Alvin Jewett Johnson (September 23, 1827 - April 22, 1884) was a prolific American map publisher active from 1856 to the mid-1880s. Johnson was born into a poor family in Wallingford, Vermont where he received only a based public education. He is known to have worked as school teacher for several years before moving to Richmond, Virginia. Johnson got his first taste of the map business and a salesman and book canvasser for J. H. Colton and company. The earliest Johnson maps were published with D. Griffing Johnson (no clear relation) and date to the mid-1850s, however it was not until 1860 that the Johnson firm published its first significant work, the Johnson's New Illustrated (Steel Plate) Family Atlas. The publication of the Family Atlas followed a somewhat mysterious 1859 deal with the well-established but financially strapped J. H. Colton cartographic publishing firm. Although map historian Water Ristow speculates that Colton sold his copyrights to Johnson and his business partner, another Vermonter named Ross C. Browning (1822 - 1899), a more likely theory is that Johnson and Browning financially supported the Colton firm in exchange for the right to use Colton's existing copyrighted map plates. Regardless of which scenario actually occurred it is indisputable that the first Johnson atlas maps were mostly reissues of earlier Colton maps. Early on Johnson described his firm as the 'Successors to J. H. Colton and Company'. Johnson's business strategy involved transferring the original Colton steel plate engravings to cheaper lithographic stones, allowing his firm to produce more maps at a lower price point. In 1861, following the outbreak of the American Civil War the Johnson and Browning split their firm between two offices. Johnson moved from Richmond, Virginia to New York City. Browning remained in Richmond, where he published at least one more edition of the atlas after the war began, in 1862. Johnson and Browning published two editions of the Johnson Atlas: 1860 (Richmond and New York) and 1861 (Richmond and New York). Sometime in 1861 Browning's portion of the firm (or perhaps the New York portion?) was purchased by Benjamin P. Ward, whose name subsequently replaced Browning's on the imprint. The 1863 issue of the Family Atlas was one of the most unusual, it being a compilation of older 'Johnson and Browning' maps, and updated 1862 'Johnson and Ward' maps, and newer 1863 maps with a revised border design. The 1864 issue of the Family Atlas is the first fully 'Johnson and Ward' atlas. Johnson published one more edition of the atlas in partnership with Ward in 1865, after which Johnson seems to have bought out Ward's share the firm. The next issue of the atlas, 1866, is the first purely 'Johnson' atlas with all new map plates, updated imprints, and copyrights. The Family Atlas went through roughly 27 years of publication, from 1860 to 1887, outliving Johnson himself who died in 1884. Johnson maps from the Family Atlas are notable for their unique borders, of which there are four different designs, the 'strapwork border' from 1860 to 1863, the 'fretwork border' from 1863 to 1869 and the 'spirograph border' in 1870 – 1882, and a more elaborate version of the same from 1880 - 1887. In addition to the Family Atlas Johnson issued numerous wall maps, pocket maps, and in the 1880s the Cyclopedia. Johnson maps are known for their size, accuracy, detail, and stunning, vivid hand coloring. Johnson maps, purely American in their style and execution, chronicle some of the most important and periods in American history including the Civil War, the Westward Expansion, and the Indian Wars. Today Johnson's maps, especially those of the American west, are highly sought after by map collectors and historians. Learn More...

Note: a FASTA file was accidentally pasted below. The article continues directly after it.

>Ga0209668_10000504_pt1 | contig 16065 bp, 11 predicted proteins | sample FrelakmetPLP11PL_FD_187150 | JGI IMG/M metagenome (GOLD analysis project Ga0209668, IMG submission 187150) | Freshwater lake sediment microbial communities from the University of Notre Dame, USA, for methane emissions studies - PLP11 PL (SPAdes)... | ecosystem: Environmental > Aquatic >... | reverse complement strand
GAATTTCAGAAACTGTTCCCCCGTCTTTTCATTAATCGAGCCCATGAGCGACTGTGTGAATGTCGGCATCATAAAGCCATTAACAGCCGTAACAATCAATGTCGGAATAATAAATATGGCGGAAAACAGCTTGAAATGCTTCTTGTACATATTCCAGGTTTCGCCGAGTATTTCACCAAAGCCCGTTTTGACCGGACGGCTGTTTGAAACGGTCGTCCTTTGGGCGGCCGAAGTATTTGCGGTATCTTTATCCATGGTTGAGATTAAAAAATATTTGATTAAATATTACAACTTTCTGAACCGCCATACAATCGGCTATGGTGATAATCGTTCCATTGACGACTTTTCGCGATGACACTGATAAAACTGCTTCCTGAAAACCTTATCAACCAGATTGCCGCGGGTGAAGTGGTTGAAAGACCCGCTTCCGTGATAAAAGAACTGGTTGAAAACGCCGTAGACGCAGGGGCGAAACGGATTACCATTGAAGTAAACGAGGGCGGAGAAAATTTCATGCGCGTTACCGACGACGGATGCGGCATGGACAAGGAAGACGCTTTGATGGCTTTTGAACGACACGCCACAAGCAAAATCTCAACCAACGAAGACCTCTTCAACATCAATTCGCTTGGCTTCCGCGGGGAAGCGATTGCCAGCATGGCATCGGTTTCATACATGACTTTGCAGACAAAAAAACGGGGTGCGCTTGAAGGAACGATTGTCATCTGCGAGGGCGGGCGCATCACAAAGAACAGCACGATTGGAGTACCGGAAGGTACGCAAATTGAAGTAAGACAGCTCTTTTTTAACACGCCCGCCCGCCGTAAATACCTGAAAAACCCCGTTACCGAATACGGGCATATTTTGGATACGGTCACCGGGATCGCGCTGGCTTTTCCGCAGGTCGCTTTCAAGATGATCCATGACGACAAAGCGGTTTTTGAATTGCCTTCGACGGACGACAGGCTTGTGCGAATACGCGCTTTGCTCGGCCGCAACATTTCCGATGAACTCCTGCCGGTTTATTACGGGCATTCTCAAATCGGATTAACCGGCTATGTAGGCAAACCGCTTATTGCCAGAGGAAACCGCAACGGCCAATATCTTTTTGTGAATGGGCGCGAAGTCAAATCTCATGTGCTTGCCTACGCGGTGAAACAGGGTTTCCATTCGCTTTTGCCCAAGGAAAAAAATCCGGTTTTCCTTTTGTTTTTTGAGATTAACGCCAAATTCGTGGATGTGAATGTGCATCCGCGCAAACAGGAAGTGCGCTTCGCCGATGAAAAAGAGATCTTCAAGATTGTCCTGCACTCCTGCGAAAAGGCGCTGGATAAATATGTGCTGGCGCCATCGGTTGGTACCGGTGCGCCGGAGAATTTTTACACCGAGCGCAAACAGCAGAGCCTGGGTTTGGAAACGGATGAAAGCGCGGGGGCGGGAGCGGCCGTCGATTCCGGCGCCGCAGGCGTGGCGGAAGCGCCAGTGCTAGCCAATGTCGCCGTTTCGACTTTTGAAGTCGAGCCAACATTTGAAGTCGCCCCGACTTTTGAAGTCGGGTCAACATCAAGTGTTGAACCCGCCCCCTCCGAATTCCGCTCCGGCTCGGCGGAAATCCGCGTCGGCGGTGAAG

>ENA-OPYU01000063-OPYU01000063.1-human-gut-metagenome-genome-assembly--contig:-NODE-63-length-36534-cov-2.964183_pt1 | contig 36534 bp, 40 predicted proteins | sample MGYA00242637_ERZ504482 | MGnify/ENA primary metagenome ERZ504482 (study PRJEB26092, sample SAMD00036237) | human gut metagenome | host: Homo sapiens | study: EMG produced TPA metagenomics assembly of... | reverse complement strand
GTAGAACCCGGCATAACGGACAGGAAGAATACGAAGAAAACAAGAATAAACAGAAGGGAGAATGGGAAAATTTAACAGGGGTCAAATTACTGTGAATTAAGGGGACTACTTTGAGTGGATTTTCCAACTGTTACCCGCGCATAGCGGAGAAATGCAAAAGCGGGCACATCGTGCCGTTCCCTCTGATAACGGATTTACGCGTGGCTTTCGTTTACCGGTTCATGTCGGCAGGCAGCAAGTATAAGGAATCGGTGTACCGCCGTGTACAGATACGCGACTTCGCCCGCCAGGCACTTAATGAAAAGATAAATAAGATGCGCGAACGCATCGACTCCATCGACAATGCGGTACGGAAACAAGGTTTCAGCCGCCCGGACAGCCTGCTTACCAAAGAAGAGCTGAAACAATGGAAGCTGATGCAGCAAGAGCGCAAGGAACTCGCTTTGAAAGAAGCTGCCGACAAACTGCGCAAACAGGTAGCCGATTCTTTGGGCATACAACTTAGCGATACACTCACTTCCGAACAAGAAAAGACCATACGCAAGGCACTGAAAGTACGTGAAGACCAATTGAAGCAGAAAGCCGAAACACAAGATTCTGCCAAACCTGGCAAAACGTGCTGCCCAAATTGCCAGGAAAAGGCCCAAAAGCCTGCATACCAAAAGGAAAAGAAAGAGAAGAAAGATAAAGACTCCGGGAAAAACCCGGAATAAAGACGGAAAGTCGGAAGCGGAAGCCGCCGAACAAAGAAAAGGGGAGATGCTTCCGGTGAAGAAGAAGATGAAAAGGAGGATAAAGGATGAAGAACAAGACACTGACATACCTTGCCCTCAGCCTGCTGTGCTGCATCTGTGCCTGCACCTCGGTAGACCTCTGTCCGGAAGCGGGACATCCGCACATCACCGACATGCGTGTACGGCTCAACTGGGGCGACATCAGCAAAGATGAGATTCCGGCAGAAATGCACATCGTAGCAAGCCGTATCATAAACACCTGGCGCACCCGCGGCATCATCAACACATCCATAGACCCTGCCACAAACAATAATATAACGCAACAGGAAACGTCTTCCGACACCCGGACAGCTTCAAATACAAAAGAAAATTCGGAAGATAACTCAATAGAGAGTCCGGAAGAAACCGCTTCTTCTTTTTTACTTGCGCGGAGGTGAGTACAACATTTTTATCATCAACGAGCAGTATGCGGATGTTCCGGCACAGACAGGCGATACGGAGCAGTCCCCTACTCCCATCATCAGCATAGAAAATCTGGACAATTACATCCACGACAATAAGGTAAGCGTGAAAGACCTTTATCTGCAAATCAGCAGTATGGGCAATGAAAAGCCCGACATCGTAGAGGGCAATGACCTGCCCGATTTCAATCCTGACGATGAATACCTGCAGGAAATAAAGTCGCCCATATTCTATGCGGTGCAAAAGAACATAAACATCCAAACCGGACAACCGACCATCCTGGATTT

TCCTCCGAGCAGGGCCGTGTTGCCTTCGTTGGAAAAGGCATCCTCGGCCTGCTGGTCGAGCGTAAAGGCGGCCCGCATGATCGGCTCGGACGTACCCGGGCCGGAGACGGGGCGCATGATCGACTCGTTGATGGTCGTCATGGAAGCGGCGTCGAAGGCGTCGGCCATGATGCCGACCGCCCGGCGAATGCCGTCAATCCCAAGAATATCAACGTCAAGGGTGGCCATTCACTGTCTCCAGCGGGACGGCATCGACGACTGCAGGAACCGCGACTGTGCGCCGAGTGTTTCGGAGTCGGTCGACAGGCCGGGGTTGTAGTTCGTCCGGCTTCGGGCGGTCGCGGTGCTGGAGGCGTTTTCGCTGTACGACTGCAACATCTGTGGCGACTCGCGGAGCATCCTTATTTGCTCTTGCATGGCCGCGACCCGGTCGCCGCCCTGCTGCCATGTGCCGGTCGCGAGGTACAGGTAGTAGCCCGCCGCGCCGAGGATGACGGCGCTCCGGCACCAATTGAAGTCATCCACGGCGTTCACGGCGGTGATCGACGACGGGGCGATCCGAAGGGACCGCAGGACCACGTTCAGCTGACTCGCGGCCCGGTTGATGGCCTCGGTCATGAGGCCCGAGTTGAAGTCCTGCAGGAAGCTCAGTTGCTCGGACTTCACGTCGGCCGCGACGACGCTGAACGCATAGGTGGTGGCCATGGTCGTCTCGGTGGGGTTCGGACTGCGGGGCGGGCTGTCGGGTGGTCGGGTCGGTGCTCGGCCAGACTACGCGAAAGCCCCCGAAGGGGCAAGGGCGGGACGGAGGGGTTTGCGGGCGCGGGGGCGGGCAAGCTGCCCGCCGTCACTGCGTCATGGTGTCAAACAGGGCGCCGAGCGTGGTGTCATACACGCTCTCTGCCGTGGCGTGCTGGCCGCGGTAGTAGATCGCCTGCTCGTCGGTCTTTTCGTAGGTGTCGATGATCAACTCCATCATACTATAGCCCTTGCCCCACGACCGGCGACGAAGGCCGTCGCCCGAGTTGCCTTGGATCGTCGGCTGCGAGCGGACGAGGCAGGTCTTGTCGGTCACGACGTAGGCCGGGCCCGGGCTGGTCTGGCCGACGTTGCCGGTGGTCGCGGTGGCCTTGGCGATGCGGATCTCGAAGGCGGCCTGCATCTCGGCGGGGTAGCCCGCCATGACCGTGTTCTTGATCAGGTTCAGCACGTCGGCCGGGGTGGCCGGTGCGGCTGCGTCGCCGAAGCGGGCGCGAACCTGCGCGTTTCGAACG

Very good. Exhibits light wear along original centerfold. Exhibits some foxing. Verso repair to centerfold separation. Blank on verso.